Question 3: How does the idea that going outside is a somewhat profound solution to many modern ailments strike you? Can it really be that simple?
I think it can. We humans still tend to look at ourselves as superior beings on top of the food chain. That is what I was taught in school. But in reality, we are just naked animals. We might have shut ourselves behind walls and doors but we can’t escape the fact that we are subject to the laws of nature like everything else. We are born, we use resources, we reproduce, we die, we decay and become part of the nutrients that drive new birth. We are every bit a part of nature as anything else in the world, and when we get in touch with that, I think it provides answers to who we really are at deeper levels.
That we have removed ourselves from our place in the wild hasn’t done us, or the planet and everything on it, any favors. There is a palpable difference to when I go outside with the intention of connecting with the wild. I become part of the vast wild world. When we spend time in the outdoors, we aren’t just visiting. We belong there. And I think one of the biggest “crimes” we've committed against ourselves is that we have removed ourselves from the wild and believe we don’t belong there anymore. We tend to think nature is something apart from us, a place we visit rarely. But that’s not really how we’re supposed to be living. We’re supposed to be connected to the wild and we’re naturally drawn to it.
Ways to increase your time outdoors
The benefits of spending more time outdoors are many and it seems like it should be a simple action, however, our habits tend to have inertia and they can be hard to break or change. So how can you reap the benefits when you have an 8-5 job and so much to deal with every day?
🌲One of the best ways is to move indoors activities outside. We all know the joys of summer BBQs, but you can take your plate of food outside in the yard, out on the deck or balcony any time. One of our kids eats all his meals outdoors in the summer. Have some emails to send? Bring your laptop outside and sit in the grass. Maybe you are stuck on a “we are experiencing unusually long hold times” phone call – go for a walk while you wait it out.
💪Join one of our Outdoor Workout Challenges! I might be biased but I am pretty sure our challenge group is one of the best groups on the internet. They inspire me every day.
🚴♂️Use your commute and work breaks to get outside. Bring your lunch from home and enjoy it in the city park. Skip Starbucks and ride bike to work. Park a few blocks away and enjoy the walk rather than fighting for a closer parking spot.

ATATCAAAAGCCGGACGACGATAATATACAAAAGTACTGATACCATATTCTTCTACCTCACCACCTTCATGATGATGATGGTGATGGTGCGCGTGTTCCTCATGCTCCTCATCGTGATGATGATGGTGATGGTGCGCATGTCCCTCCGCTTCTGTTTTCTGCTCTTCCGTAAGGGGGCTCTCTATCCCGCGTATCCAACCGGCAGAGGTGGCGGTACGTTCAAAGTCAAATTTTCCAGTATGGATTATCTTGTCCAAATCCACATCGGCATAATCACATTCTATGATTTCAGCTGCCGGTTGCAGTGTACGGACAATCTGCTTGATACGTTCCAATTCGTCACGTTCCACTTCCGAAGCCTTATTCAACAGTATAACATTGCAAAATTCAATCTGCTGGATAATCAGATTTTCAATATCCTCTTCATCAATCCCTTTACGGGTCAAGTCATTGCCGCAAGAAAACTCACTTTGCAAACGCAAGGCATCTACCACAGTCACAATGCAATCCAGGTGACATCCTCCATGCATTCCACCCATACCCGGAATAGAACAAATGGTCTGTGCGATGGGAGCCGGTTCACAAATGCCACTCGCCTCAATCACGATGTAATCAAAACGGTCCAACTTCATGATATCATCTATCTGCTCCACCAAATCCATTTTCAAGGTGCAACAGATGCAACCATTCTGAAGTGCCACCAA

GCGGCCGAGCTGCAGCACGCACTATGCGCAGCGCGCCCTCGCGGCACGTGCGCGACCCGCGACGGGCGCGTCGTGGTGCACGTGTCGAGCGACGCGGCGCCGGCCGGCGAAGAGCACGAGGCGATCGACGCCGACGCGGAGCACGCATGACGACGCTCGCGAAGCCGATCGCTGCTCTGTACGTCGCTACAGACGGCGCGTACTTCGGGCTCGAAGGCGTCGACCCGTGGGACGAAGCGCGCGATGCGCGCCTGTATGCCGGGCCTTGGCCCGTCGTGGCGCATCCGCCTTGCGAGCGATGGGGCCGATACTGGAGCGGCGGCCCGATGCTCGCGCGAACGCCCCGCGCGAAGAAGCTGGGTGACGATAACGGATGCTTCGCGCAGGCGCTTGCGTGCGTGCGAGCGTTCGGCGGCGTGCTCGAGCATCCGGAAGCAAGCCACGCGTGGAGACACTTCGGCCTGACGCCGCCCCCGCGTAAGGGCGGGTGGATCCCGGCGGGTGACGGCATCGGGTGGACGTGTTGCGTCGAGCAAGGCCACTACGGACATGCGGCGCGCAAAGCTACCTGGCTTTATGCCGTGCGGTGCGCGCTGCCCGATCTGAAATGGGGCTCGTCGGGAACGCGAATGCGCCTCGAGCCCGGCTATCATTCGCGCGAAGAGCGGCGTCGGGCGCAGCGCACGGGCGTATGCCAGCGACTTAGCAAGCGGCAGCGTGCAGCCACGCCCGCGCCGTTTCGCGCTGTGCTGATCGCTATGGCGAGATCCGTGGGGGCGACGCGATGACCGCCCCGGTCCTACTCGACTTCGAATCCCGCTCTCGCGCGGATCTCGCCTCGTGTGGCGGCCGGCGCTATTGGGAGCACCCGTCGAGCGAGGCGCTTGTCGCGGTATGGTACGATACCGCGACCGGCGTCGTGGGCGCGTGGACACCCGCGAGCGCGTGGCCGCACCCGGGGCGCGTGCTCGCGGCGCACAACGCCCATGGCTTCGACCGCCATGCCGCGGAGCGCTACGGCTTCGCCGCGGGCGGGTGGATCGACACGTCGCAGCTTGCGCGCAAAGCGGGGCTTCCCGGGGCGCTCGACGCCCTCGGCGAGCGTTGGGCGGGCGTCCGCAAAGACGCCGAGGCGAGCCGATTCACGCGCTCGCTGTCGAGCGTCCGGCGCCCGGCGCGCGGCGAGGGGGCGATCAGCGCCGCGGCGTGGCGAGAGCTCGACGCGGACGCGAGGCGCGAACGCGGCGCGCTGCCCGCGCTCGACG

🧘♀️ Slow down. So many of us are a in rush to get from point A to B in record time. Instead of looking at your feet and forging down the sidewalk like a linebacker, slow your pace and look at what is happening around you. There are birds, squirrels, caterpillars, interesting trees, flowers, and all sorts of things happening around you. Take a moment to notice and appreciate them.
☀️ We bring this up a lot, but it’s because it makes such a big difference: take the time to get outside for a few minutes first thing in the morning. Do your Squaffee or Squatea, perform a few sun salutations, do some mobility on the deck, or walk around the yard. This morning it’s snowing but I still spent 10 minutes outside before starting my day. Even when the sun isn’t shining, the fresh air is like a fuel injector that primes all my systems for the day.
☔️ Get outside even if the weather isn’t perfect. The phrase “weather-allowing” should be reserved for dangerous weather or conditions. Getting rained or snowed on won’t hurt you. Many times I catch myself looking out the window longing to be outside, falling into a habitual thought pattern that because it’s 45º and raining I can’t go out. Throw on a cheap rain jacket and get out there! You won’t regret it.
🏃♂️ Instead of family movie or game night, make it a family walk, hike, or bike ride.
🍅 Plant something! Start a garden, even if it’s just a couple of small containers on the balcony. Watching something start from a seed and turn into food on your plate is just as fun as it was when you did it in science class as a kid.
🏆 Set a goal for how much time you want to spend outdoors. Having a goal can push you to find creative ways to meet it.
🥾 Make sure your outdoor gear is easily accessible. If you have to dig for the right clothes, it makes it harder to take the first step. Every season I change up our entry way closet with some options so I can just grab what I need. In the winter, my coat, boots, spikes, hats, and mittens are right there. In the spring, my rain jacket, in the fall my orange hunting vest.
We spend too much time indoors. Many people struggle to spend even one hour a day outside, which is pretty incredible considering that not so long ago, home is where we came to eat dinner and sleep. We didn’t evolve to spend 10 hours at a computer desk, 6 hours on a recliner, and 8 hours in bed. Since we have to sleep, the only answer is to use the other 16 hours to create opportunities to increase our time outdoors.
“We need the tonic of wildness...We can never have enough of nature.” - Henry David Thoreau
What do you think? How would you answer these questions? I’d love to hear your thoughts!
Make it a wild weekend!